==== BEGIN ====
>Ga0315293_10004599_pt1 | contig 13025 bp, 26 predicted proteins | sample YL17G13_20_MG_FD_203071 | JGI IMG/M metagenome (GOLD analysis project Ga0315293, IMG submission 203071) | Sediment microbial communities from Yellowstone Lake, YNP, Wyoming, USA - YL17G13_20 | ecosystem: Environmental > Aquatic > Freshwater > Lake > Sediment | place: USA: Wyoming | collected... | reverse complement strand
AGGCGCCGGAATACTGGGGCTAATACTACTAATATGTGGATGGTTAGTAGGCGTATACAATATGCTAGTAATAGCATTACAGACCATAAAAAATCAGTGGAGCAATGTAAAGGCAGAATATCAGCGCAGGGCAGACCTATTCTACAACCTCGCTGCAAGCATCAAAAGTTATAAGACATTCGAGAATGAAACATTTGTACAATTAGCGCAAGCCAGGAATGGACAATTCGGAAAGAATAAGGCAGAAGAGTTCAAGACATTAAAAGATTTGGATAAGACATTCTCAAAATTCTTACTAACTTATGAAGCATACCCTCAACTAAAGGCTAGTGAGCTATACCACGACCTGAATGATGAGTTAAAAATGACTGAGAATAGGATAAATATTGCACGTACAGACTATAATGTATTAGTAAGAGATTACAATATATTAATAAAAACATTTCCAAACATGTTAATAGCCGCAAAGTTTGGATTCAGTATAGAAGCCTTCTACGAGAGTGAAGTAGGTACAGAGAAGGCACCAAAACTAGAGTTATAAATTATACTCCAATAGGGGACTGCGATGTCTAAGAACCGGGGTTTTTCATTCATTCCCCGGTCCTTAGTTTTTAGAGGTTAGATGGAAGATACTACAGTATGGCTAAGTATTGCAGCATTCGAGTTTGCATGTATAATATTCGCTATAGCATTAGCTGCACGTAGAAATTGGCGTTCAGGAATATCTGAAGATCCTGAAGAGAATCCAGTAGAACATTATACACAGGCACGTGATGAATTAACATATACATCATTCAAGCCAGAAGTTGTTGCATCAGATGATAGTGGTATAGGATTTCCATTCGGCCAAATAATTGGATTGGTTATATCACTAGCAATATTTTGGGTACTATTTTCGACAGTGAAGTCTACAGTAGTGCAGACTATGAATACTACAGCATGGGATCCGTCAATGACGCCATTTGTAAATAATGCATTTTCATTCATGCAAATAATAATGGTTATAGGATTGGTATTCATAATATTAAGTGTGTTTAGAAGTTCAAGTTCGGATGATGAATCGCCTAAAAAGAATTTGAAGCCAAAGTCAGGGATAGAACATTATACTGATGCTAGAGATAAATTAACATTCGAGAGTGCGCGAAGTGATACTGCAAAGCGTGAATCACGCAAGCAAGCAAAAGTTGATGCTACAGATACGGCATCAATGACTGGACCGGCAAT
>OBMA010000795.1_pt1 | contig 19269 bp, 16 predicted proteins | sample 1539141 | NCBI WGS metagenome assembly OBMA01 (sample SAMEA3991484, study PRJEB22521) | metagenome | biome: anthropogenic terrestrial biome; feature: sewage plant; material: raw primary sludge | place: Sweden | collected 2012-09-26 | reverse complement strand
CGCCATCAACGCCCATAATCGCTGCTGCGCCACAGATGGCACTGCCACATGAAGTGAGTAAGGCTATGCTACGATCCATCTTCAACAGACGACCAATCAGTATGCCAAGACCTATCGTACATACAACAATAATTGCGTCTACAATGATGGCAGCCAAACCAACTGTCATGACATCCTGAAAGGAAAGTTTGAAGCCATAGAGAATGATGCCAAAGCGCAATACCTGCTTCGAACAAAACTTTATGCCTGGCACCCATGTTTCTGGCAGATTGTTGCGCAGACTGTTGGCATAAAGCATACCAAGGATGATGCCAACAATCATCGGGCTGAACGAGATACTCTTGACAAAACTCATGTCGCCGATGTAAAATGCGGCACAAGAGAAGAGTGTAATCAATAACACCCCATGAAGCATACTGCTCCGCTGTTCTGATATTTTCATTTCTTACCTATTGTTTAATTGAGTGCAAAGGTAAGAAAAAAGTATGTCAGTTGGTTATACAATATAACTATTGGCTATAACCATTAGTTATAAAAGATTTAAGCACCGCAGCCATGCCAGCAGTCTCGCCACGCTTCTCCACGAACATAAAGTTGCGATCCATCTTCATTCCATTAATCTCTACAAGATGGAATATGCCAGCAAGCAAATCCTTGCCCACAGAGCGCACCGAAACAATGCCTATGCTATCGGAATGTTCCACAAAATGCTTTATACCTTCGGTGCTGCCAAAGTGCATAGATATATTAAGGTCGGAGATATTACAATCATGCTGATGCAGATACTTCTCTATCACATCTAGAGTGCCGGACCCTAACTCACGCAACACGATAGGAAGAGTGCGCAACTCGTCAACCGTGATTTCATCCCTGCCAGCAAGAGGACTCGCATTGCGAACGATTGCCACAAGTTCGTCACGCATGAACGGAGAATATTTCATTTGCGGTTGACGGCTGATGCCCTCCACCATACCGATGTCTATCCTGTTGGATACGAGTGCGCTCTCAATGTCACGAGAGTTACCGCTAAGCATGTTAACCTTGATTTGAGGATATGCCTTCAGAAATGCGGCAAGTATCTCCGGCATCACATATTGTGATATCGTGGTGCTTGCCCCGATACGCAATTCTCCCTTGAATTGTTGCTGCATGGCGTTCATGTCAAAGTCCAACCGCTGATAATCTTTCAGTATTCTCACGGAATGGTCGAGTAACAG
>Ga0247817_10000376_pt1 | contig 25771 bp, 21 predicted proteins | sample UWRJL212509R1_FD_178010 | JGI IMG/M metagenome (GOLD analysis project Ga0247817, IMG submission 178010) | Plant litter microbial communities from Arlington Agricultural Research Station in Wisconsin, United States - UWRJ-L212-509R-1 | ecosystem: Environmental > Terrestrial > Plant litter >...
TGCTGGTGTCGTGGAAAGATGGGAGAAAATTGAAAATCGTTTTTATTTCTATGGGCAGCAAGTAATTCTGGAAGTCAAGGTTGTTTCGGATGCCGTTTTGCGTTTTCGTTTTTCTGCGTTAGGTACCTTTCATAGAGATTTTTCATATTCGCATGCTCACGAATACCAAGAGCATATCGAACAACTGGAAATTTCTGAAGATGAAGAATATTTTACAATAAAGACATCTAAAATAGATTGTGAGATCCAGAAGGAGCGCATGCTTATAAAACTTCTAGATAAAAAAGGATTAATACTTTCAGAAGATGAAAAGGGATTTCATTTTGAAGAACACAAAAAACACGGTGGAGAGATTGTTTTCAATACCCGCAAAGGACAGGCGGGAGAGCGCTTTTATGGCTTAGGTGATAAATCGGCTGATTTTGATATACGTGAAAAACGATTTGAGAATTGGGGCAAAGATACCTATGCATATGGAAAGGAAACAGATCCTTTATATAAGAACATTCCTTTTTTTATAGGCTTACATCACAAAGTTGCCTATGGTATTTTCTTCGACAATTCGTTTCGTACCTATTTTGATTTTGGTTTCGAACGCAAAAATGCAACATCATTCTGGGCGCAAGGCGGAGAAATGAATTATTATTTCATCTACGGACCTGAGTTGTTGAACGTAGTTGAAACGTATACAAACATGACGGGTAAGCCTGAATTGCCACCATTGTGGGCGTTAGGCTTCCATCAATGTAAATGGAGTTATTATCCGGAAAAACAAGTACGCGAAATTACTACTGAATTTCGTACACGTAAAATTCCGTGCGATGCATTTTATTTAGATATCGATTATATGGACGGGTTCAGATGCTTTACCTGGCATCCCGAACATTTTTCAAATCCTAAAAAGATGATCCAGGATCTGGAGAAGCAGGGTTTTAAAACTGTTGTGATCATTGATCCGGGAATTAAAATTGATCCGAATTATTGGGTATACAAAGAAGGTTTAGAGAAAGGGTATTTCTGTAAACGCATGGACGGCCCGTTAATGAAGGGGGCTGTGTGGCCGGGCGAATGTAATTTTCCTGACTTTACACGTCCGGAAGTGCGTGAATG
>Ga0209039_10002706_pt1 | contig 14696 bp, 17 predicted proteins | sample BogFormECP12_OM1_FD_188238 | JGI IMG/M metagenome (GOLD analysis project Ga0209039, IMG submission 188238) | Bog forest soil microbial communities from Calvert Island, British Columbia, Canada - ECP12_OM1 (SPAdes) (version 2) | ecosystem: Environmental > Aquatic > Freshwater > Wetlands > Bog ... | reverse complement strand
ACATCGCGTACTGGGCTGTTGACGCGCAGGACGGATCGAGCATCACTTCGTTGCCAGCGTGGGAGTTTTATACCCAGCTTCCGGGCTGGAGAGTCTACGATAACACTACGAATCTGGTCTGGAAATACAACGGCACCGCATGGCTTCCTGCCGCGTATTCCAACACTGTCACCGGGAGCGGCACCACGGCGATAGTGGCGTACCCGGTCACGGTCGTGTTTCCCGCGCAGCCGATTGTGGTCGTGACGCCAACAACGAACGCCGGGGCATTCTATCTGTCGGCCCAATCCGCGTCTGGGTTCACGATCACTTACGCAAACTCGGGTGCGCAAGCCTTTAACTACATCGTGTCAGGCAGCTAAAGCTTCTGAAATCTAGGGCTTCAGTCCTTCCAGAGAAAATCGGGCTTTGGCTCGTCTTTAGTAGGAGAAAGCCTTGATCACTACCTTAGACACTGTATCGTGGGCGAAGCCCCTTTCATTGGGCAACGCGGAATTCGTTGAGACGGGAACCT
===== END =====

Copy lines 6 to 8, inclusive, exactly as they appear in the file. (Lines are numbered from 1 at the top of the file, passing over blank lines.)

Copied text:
TGCTGGTGTCGTGGAAAGATGGGAGAAAATTGAAAATCGTTTTTATTTCTATGGGCAGCAAGTAATTCTGGAAGTCAAGGTTGTTTCGGATGCCGTTTTGCGTTTTCGTTTTTCTGCGTTAGGTACCTTTCATAGAGATTTTTCATATTCGCATGCTCACGAATACCAAGAGCATATCGAACAACTGGAAATTTCTGAAGATGAAGAATATTTTACAATAAAGACATCTAAAATAGATTGTGAGATCCAGAAGGAGCGCATGCTTATAAAACTTCTAGATAAAAAAGGATTAATACTTTCAGAAGATGAAAAGGGATTTCATTTTGAAGAACACAAAAAACACGGTGGAGAGATTGTTTTCAATACCCGCAAAGGACAGGCGGGAGAGCGCTTTTATGGCTTAGGTGATAAATCGGCTGATTTTGATATACGTGAAAAACGATTTGAGAATTGGGGCAAAGATACCTATGCATATGGAAAGGAAACAGATCCTTTATATAAGAACATTCCTTTTTTTATAGGCTTACATCACAAAGTTGCCTATGGTATTTTCTTCGACAATTCGTTTCGTACCTATTTTGATTTTGGTTTCGAACGCAAAAATGCAACATCATTCTGGGCGCAAGGCGGAGAAATGAATTATTATTTCATCTACGGACCTGAGTTGTTGAACGTAGTTGAAACGTATACAAACATGACGGGTAAGCCTGAATTGCCACCATTGTGGGCGTTAGGCTTCCATCAATGTAAATGGAGTTATTATCCGGAAAAACAAGTACGCGAAATTACTACTGAATTTCGTACACGTAAAATTCCGTGCGATGCATTTTATTTAGATATCGATTATATGGACGGGTTCAGATGCTTTACCTGGCATCCCGAACATTTTTCAAATCCTAAAAAGATGATCCAGGATCTGGAGAAGCAGGGTTTTAAAACTGTTGTGATCATTGATCCGGGAATTAAAATTGATCCGAATTATTGGGTATACAAAGAAGGTTTAGAGAAAGGGTATTTCTGTAAACGCATGGACGGCCCGTTAATGAAGGGGGCTGTGTGGCCGGGCGAATGTAATTTTCCTGACTTTACACGTCCGGAAGTGCGTGAATG
>Ga0209039_10002706_pt1 | contig 14696 bp, 17 predicted proteins | sample BogFormECP12_OM1_FD_188238 | JGI IMG/M metagenome (GOLD analysis project Ga0209039, IMG submission 188238) | Bog forest soil microbial communities from Calvert Island, British Columbia, Canada - ECP12_OM1 (SPAdes) (version 2) | ecosystem: Environmental > Aquatic > Freshwater > Wetlands > Bog ... | reverse complement strand
ACATCGCGTACTGGGCTGTTGACGCGCAGGACGGATCGAGCATCACTTCGTTGCCAGCGTGGGAGTTTTATACCCAGCTTCCGGGCTGGAGAGTCTACGATAACACTACGAATCTGGTCTGGAAATACAACGGCACCGCATGGCTTCCTGCCGCGTATTCCAACACTGTCACCGGGAGCGGCACCACGGCGATAGTGGCGTACCCGGTCACGGTCGTGTTTCCCGCGCAGCCGATTGTGGTCGTGACGCCAACAACGAACGCCGGGGCATTCTATCTGTCGGCCCAATCCGCGTCTGGGTTCACGATCACTTACGCAAACTCGGGTGCGCAAGCCTTTAACTACATCGTGTCAGGCAGCTAAAGCTTCTGAAATCTAGGGCTTCAGTCCTTCCAGAGAAAATCGGGCTTTGGCTCGTCTTTAGTAGGAGAAAGCCTTGATCACTACCTTAGACACTGTATCGTGGGCGAAGCCCCTTTCATTGGGCAACGCGGAATTCGTTGAGACGGGAACCT